City Council President Pro Tem George Cushingberry Jr. (Clarence Tabb Jr. / The Detroit News)
Detroit — An attorney for Council President Pro Tem George Cushingberry Jr. urged the public Tuesday to focus on his positive contributions to the city, not a recent traffic stop that’s entangled him in two separate internal investigations.
“The court of public opinion is very tough. We’ve had a week or so of allegations thrown about. I’d ask that you judge this man based on what he does at the end of four years,” Todd Russell Perkins, an attorney for Cushingberry, told reporters. “ He’s a man who speaks with knowledge. Judge him on what he does on the City Council.”
The remarks from Perkins came after Cushingberry briefly addressed the media, touting several proposed ordinances he says would streamline operations and conserve money for the financially-struggling city.
The former state lawmaker and Wayne County commissioner then said he’s paid off several hundred dollars in parking tickets owed to the city. The fines had resulted in a hold on his license that would have prevented it from being renewed when it expires in 2016, according to officials with the Michigan Secretary of State.
Cushingberry’s license was briefly suspended in 2012 because of an unpaid ticket. That matter was later resolved, state officials said.
Perkins says the councilman “has satisfied his financial obligations with the parking bureau.” Mayor Mike Duggan’s spokesman John Roach said the city’s parking department confirmed that Cushingberry’s tickets were settled early Tuesday.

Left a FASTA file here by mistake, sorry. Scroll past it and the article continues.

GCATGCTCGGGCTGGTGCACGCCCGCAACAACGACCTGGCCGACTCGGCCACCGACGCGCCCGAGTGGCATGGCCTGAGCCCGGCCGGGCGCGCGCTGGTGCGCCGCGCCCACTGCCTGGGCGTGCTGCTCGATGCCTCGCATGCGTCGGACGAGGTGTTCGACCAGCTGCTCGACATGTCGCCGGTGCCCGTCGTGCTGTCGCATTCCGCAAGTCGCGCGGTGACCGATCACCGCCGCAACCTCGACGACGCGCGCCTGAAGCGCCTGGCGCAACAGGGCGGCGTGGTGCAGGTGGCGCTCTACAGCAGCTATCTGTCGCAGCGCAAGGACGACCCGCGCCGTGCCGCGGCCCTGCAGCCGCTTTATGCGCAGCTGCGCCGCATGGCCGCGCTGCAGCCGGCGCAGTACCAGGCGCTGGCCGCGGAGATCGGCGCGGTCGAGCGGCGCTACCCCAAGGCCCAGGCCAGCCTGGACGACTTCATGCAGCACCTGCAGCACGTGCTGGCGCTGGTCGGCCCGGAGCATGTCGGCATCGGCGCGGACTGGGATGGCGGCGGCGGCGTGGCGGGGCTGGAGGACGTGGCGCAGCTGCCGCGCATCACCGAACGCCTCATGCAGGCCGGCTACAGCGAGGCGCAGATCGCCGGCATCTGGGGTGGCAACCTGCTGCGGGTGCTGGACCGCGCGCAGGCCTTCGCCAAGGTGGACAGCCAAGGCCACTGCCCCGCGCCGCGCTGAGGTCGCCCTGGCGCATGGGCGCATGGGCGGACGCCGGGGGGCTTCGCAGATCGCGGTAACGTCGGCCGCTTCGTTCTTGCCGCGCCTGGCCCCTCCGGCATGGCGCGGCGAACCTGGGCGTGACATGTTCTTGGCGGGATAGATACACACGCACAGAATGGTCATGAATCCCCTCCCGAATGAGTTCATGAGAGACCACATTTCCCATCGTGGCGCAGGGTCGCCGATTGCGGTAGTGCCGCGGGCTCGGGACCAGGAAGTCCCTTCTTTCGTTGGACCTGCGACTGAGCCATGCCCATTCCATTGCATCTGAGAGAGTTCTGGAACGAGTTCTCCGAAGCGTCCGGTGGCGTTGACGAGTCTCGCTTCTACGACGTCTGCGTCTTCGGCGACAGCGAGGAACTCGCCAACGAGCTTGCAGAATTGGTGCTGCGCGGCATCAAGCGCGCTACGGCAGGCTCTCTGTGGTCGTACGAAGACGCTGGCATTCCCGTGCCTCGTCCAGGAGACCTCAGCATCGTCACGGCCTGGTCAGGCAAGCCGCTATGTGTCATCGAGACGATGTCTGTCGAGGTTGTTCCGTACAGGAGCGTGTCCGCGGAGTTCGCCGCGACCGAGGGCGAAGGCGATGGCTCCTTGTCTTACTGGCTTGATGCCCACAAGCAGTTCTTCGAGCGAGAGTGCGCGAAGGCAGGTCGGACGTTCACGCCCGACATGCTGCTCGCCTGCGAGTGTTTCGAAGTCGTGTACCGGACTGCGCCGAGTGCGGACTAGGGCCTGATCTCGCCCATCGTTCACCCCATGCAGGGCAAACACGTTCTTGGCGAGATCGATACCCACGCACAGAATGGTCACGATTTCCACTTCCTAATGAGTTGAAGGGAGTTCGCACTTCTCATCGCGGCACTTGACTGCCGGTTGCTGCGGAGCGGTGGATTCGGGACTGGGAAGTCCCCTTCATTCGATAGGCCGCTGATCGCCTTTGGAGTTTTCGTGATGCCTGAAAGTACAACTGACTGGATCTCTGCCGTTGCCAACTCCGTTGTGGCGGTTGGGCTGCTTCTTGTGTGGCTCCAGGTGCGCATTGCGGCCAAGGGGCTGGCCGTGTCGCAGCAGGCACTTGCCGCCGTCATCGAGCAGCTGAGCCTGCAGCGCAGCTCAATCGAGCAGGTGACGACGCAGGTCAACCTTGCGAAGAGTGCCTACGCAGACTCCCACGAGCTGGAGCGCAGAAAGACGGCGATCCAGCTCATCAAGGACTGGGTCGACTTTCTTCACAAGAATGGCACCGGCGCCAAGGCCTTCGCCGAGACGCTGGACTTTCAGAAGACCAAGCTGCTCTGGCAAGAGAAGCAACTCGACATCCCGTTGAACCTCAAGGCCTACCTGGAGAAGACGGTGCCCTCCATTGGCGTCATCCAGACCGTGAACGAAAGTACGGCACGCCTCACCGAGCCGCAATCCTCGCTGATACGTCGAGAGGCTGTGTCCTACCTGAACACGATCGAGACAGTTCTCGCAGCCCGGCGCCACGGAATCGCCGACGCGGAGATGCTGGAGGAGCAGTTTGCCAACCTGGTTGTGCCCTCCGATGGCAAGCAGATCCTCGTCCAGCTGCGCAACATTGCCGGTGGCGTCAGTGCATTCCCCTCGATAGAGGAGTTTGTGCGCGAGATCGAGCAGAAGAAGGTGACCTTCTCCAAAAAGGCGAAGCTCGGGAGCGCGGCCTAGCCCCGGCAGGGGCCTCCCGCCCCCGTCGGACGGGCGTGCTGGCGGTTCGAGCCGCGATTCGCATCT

On Friday, Detroit’s Inspector General’s office announced it was launching an investigation into Cushingberry’s interactions with Detroit Police during a traffic stop last week that sources said involved alcohol and marijuana.
The investigation by Inspector General James Heath will mark the first of an elected official since the office was created in 2012. Under the new city charter, Heath is empowered to conduct an investigation, subpoena witnesses, order the production of documents and take testimony.
If Heath concludes his findings warrant potential criminal proceedings, the matter will be referred to the Wayne County Prosecutor’s Office.
He could also recommend the City Council initiate forfeiture proceedings. In that case, the council would have to adopt by a two-thirds vote a resolution for the removal. Cushingberry would be entitled to a public hearing to argue against the dismissal.
The Detroit Police Department also is conducting an investigation into a police supervisor’s handling of the stop. The supervisor allowed the council member to drive away with a traffic citation, although other police sources familiar with the situation said Cushingberry led officers on a chase near a northwest-side strip club. There was an open intoxicant in his car and a heavy scent of marijuana was present, according to sources familiar with the investigation.
Cushingberry, 61, has said the stop was racially motivated — an allegation that police have denied.
Last week, Cushingberry asked his fellow council members to “please forgive me” if they were “embarrassed by the driving while black incident.” He’s said there was an empty bottle of rum in his back seat from a party the week prior and that the drug was not smoked in his car and was being carried by a passenger with a medical marijuana license.
Perkins said Cushingberry has not yet been contacted for questioning about either investigation. There also hasn’t been a case number provided for the traffic ticket, which Cushingberry has said he may dispute.
Perkins says he does not foresee charges being levied against Cushingberry, but if they do arise “we’ll be ready to deal with that and defend that.”